The last book I’m reading this summer is the irresistibly titled “Black Privilege” by Charlamagne Tha God. Charlamagne argues worrying about societal inequalities is counterproductive and makes a rather beautiful, if unceasingly foul, argument for stoic self-control and action. He argues against “your dreams,” calling himself a “demotivational speaker” who will be the first to tell anyone if they show no promise on their path, because that can help them get on the right path. The content is pretty good but it’s hard to live up to such an exceptional, provocative title.
The book I’ll take the most from was “Everybody Lies: Big Data, New Data, and What the Internet can tell us about who we really are.” This book is similar to Dataclysm in that it really shows the direction sociology is headed, but being a few years later it is drawing on broader datasets. Dataclysm works well in a high school class because so much of it is based on OKCupid data, so there are interesting tie-ins to relationships, and Everybody Lies goes even further. I basically highlighted every page of this book, and will be spending the last week before school starts transcribing those notes and incorporating them back into my favorite class to teach, sociology!
I hope you took some time this summer to read books to help you grow, read books to build you as a person, to expand your horizons and solidify your foundations. I loved the books I was able to read and hope they can make me a better teacher for you!
We put on our harnesses and crampons (shoe spikes), ice axes in hand, and made our way up the steep start of the glacier. The things we saw there were amazing with the mountains above and the water below. we were able to see far beneath the ice, and to see remains of volcanoes from many years ago. we were allowed to drink from a stream which I did so very joyously. I believe that everyone had a quite a lovely time I couldn't stop smiling. although with all the layers I got hot up there but the time is spent couldn't have been better :)
lThingvellir national park is the site of a 1000 year old parliament and also the continental rift- an incredible confluence of interest and import for social and physical sciences. Here we are close to the Law Rock and Drowning Pool. Being this close to antiquity was really moving, as was seeing a geologic process that literally moves the world.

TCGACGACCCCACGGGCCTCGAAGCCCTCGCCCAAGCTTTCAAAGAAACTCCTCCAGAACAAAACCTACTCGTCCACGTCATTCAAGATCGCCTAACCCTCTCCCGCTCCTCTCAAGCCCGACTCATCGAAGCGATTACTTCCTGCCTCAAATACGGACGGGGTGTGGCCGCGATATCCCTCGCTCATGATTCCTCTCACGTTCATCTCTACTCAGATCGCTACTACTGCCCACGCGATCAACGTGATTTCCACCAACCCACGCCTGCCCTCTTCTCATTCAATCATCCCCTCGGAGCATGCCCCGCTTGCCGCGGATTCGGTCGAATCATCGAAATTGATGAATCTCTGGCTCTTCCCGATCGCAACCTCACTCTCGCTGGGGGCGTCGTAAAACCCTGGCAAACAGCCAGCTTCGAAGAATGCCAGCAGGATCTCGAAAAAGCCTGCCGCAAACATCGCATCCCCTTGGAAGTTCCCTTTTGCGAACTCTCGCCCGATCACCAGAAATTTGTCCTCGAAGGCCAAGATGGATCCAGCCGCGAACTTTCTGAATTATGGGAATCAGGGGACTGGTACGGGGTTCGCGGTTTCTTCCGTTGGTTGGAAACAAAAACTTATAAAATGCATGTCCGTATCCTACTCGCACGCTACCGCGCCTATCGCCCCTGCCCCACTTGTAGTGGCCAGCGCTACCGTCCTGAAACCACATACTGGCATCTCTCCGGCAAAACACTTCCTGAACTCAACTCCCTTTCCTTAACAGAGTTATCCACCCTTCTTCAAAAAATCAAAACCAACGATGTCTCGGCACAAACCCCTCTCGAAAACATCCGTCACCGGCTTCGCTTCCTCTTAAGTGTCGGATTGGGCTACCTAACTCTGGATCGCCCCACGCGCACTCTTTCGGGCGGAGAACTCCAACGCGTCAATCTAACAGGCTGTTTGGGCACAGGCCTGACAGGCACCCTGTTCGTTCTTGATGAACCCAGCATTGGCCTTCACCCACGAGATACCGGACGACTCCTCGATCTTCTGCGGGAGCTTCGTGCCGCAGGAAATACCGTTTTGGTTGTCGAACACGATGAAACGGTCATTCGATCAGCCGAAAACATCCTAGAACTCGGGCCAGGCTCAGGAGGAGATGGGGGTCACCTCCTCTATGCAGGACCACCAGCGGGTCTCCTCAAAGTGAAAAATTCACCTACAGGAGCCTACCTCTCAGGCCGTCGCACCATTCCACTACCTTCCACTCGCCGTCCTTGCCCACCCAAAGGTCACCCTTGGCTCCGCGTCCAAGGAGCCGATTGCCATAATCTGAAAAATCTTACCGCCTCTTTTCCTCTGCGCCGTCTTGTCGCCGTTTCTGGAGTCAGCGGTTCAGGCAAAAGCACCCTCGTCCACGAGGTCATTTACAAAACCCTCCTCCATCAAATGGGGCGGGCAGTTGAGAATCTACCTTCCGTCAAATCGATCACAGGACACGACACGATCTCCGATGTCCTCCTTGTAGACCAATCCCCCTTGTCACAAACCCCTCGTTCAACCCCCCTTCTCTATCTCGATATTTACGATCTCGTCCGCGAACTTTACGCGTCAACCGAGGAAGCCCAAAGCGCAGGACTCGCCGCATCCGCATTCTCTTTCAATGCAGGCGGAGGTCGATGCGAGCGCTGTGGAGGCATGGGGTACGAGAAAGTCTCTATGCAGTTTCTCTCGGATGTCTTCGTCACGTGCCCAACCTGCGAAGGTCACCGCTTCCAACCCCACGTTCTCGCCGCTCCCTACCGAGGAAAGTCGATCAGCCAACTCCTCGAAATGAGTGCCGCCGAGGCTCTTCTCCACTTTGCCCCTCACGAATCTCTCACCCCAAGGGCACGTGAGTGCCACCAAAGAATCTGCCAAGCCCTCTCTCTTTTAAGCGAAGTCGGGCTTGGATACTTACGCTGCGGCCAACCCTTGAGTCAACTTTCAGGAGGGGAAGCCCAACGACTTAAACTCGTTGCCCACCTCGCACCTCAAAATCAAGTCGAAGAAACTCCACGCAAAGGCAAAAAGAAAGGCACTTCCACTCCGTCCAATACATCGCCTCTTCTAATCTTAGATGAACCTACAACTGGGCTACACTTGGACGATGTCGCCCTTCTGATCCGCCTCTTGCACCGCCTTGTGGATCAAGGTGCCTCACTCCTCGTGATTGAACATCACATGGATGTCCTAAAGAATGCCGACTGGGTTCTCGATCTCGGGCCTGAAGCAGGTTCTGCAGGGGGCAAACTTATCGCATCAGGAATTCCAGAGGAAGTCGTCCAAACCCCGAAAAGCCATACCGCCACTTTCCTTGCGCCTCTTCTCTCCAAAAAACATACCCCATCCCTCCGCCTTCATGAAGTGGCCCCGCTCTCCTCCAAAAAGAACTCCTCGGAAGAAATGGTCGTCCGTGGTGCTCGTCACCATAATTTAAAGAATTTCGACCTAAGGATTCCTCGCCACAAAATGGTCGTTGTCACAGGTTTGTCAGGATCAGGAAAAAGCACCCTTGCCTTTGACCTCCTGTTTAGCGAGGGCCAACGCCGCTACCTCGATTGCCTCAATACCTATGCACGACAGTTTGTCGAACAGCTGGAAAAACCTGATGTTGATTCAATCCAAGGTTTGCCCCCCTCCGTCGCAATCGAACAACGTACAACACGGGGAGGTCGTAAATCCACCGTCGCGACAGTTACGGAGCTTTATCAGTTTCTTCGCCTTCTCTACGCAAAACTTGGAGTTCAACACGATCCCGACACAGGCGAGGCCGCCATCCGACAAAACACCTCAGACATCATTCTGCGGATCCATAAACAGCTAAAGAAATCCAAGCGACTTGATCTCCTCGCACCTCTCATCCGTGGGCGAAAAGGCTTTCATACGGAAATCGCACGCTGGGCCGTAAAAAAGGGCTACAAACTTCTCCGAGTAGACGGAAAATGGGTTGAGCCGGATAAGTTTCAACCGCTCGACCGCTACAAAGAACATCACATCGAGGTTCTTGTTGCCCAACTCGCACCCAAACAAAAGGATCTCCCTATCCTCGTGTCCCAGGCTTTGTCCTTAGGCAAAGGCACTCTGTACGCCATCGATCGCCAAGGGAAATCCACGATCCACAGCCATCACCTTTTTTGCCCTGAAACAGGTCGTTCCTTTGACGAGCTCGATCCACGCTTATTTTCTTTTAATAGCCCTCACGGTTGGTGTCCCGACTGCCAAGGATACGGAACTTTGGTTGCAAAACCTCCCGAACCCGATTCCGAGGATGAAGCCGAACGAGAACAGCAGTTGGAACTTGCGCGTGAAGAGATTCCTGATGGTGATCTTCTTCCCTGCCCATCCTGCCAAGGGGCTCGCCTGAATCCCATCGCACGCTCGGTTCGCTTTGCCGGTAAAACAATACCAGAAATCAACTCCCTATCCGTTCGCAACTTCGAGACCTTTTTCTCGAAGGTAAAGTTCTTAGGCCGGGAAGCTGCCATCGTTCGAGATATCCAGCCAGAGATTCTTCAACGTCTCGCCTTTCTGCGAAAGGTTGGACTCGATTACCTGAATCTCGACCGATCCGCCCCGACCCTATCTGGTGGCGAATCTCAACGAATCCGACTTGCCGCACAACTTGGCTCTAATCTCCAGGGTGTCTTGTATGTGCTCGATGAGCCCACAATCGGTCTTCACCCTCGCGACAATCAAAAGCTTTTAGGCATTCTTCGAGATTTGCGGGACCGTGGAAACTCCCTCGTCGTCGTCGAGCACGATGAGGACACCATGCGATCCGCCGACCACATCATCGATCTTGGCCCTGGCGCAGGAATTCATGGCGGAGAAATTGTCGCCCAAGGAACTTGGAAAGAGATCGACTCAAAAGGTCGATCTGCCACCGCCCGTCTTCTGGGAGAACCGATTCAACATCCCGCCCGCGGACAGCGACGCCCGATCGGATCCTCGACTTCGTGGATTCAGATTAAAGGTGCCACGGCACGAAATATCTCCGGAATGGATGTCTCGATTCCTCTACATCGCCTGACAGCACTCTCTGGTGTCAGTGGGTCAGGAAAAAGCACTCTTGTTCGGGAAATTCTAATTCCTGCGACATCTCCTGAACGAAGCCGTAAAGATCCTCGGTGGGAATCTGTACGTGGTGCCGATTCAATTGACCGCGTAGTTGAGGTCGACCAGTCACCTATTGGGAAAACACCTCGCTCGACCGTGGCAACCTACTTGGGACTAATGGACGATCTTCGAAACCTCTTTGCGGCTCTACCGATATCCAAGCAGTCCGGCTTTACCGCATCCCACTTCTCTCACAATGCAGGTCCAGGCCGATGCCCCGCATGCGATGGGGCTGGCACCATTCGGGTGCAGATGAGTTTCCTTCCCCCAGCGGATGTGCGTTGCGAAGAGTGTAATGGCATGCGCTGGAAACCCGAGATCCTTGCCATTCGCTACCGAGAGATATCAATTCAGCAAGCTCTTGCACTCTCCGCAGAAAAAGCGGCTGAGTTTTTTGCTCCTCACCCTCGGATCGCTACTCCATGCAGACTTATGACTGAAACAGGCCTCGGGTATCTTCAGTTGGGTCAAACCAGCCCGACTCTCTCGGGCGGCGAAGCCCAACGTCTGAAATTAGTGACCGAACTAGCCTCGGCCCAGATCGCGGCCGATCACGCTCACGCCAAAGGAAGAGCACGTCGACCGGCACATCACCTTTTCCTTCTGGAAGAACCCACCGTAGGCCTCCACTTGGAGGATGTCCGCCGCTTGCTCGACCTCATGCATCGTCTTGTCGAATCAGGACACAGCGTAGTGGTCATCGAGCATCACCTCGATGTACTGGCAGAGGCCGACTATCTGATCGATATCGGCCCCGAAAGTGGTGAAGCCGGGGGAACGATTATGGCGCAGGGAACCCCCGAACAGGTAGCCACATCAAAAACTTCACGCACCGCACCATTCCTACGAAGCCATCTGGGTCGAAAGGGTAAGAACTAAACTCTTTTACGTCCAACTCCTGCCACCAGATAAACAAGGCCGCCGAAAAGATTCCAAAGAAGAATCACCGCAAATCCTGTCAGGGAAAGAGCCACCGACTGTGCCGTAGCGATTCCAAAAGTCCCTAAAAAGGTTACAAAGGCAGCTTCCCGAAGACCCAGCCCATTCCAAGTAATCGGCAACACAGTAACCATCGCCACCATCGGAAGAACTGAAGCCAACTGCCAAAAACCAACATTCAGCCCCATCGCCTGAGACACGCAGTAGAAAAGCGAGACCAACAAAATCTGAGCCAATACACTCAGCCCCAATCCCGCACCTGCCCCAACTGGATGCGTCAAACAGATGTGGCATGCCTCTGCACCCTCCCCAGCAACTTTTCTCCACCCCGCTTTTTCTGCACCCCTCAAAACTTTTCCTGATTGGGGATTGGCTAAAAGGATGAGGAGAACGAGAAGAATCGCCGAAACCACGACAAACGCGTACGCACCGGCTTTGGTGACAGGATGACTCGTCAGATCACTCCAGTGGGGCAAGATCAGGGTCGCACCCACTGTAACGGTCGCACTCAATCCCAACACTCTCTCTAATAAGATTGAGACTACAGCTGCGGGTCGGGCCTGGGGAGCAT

I had never been to a waterfall before and I didn't know what to expect. I also didn't know how wet I would get, I am glad I put on my waterproof gear. We were really excited because as we got closer to the waterfall we realized how big it really was. It towered high above us, soaking us the closer we got. It was a beautiful sight. The water poured down and we would be sprayed with water. We took many pictures of my first waterfall. For my second waterfall (on the same day) we saw a rainbow in front of it. The color got stronger as we approached and we got to walk behind it. We were dripping as we reached the bus. On the third day we saw two more waterfalls. One was an extra that the other groups didn't get to see since we missed two days. This was one of my favorite things about Iceland and it was an amazing sight.
Two cancelled flights, one overnight drive to D.C., an a five hour flight to Reykjavík, Iceland. We never gave up. At 2am we were greeted with big smiles, a great dinner, and surprisingly a moderately bright sky. While eating dinner we were briefed by our wonderful tour director Austin about the day ahead. Once we finished dinner, we were taken to our cabins, not too far from the dining area. We immediately felt at home. To the right there was a little kitchen and a table. To the left, two twin beds were positioned against the wall. In the back of the cabin were two rooms which both had two twin beds. All of the beds had duvets and fluffy pillows that kept us comfortable and warm in the cold Icelandic weather. Although we did not get much sleep, that was the first and best night we spent in Iceland.
Writers: AR and MS
I really liked the people and the people that we met. Our guide and driver were great and went above and beyond for us. I'm going to miss how friendly everyone was too. It's amazing how an entire country can make you feel so welcome in the world.
We remain incredibly busy and are having an amazing time! These students are the absolute best. Updates to come- Hiking, Thingvellir, downtown fish and chips (with cake too big to finish), whale watching, and, for some, a brisk Reykjavik voyage!
weebly lont let me post photos, so I hope this works!